Abstract: Research using the Stop Signal Task employing an adaptive algorithm to accommodate individual differences often report inferior performance on the task in individuals with ADHD, OCD, and substance use disorders compared to non‐clinical controls. Furthermore, individuals with deficits in inhibitory control tend to show reduced neural activity in key inhibitory regions during successful stopping. However, the adaptive algorithm systematically introduces performance‐related differences in objective task difficulty that may influence the estimation of individual differences in stop‐related neural activity. This report examines the effect that these algorithm‐related differences have on the measurement of neural activity during the stop signal task. We compared two groups of subjects (n = 210) who differed in inhibitory ability using both a standard fMRI analysis and an analysis that resampled trials to remove the objective task difficulty confound. The results show that objective task difficulty influences the magnitude of between‐group differences and that controlling for difficulty attenuates stop‐related activity differences between superior and poor inhibitors. Specifically, group differences in the right inferior frontal gyrus, right middle occipital gyrus, and left inferior frontal gyrus are diminished when differences in objective task difficulty are controlled for. Also, when objective task difficulty effects are exaggerated, group differences in stop related activity emerge in other regions of the stopping network. The implications of these effects for how we interpret individual differences in activity levels are discussed.
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Bongard's work focuses on understanding the general nature of cognition, regardless of whether it is found in humans, animals or robots. This unique approach focuses on the role that morphology and evolution plays in cognition. Addressing these questions has taken him into the fields of biology, psychology, engineering and computer science.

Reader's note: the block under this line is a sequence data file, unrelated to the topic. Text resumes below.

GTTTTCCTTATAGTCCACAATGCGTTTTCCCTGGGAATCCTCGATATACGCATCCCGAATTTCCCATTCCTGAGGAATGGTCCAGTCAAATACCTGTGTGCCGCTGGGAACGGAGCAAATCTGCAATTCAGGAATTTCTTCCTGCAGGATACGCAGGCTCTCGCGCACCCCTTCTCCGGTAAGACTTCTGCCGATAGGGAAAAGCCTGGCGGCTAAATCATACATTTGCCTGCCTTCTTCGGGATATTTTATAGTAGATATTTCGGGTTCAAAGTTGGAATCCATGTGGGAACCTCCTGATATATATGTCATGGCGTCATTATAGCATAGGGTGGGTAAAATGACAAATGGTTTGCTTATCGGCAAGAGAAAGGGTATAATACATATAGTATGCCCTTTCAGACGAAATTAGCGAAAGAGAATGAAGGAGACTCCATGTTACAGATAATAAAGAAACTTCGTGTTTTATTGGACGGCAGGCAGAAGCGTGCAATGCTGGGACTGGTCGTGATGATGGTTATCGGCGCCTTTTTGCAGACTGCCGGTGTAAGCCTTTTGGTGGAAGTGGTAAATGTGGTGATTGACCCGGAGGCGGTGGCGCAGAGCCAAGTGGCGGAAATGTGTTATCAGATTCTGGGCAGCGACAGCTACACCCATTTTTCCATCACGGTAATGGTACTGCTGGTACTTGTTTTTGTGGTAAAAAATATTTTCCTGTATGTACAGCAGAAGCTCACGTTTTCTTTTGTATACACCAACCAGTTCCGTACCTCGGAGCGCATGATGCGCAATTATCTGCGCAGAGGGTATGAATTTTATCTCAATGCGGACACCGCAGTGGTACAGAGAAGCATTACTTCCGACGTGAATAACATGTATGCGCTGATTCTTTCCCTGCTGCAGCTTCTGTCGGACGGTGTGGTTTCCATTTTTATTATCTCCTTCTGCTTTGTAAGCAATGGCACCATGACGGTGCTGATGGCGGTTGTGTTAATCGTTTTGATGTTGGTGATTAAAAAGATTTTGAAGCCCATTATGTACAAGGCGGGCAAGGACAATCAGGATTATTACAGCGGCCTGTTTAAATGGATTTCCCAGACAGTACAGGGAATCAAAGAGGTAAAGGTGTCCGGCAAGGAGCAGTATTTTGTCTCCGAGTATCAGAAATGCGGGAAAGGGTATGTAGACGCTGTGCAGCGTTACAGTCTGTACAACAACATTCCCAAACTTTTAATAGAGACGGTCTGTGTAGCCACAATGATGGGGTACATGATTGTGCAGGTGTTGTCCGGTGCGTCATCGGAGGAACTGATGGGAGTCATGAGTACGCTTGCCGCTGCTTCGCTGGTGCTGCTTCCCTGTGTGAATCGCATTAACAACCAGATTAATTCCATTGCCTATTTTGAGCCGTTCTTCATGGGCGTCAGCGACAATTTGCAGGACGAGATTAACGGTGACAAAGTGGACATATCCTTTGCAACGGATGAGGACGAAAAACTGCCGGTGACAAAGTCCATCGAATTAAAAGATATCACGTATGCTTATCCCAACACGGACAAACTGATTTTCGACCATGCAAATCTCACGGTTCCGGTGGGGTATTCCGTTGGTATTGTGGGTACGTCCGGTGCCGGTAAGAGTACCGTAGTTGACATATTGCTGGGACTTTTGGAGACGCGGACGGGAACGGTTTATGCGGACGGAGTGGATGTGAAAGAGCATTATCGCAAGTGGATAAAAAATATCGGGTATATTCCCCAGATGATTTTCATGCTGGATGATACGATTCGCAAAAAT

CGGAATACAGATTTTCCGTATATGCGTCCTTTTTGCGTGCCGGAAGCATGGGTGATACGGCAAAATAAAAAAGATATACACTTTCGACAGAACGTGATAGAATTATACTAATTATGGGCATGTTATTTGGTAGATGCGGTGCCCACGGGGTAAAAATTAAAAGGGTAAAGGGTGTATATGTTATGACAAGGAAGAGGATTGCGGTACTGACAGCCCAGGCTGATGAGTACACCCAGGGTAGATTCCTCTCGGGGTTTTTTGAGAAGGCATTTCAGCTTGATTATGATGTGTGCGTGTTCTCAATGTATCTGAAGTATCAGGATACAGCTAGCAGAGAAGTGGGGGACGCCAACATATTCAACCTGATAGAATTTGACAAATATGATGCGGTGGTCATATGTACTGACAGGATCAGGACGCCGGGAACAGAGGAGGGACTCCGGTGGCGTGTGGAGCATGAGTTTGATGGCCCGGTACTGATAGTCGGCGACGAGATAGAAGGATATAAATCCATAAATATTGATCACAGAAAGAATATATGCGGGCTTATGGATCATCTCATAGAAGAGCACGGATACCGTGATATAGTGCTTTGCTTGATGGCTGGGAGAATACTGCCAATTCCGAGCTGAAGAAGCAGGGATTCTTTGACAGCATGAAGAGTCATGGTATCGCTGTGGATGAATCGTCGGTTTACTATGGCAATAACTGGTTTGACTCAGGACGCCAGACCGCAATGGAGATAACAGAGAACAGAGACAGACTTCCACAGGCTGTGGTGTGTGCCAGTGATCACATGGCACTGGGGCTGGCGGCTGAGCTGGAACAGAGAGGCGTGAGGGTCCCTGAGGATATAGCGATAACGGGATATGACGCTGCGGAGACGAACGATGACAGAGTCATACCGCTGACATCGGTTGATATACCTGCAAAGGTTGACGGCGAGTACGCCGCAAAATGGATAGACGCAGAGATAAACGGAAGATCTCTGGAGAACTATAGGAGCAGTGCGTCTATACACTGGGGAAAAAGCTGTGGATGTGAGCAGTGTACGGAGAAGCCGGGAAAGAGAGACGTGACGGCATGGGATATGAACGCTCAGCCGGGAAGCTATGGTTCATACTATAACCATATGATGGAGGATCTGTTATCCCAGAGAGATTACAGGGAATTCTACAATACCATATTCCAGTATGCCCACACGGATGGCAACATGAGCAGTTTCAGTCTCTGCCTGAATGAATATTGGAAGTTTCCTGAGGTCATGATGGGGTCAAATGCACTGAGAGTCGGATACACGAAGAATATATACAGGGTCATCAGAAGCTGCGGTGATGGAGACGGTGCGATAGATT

Danforth is an applied mathematician interested in modeling a variety of physical, biological, and social phenomenon. He has applied principles of chaos theory to improve weather forecasts as a member of the Mathematics and Climate Research Network, and developed a real-time remote sensor of global happiness using messages from Twitter: the Hedonometer. Danforth co-runs the Computational Story Lab with Peter Dodds, and helps run UVM's reading group on complexity.
Laurent studies the interaction of structure and dynamics. His research involves network theory, statistical physics and nonlinear dynamics along with their applications in epidemiology, ecology, biology, and sociology. Recent projects include comparing complex networks of different nature, the coevolution of human behavior and infectious diseases, understanding the role of forest shape in determining stability of tropical forests, as well as the impact of echo chambers in political discussions.
Hines' work broadly focuses on finding ways to make electric energy more reliable, more affordable, with less environmental impact. Particular topics of interest include understanding the mechanisms by which small problems in the power grid become large blackouts, identifying and mitigating the stresses caused by large amounts of electric vehicle charging, and quantifying the impact of high penetrations of wind/solar on electricity systems.
Bagrow's interests include: Complex Networks (community detection, social modeling and human dynamics, statistical phenomena, graph similarity and isomorphism), Statistical Physics (non-equilibrium methods, phase transitions, percolation, interacting particle systems, spin glasses), and Optimization(glassy techniques such as simulated/quantum annealing, (non-gradient) minimization of noisy objective functions).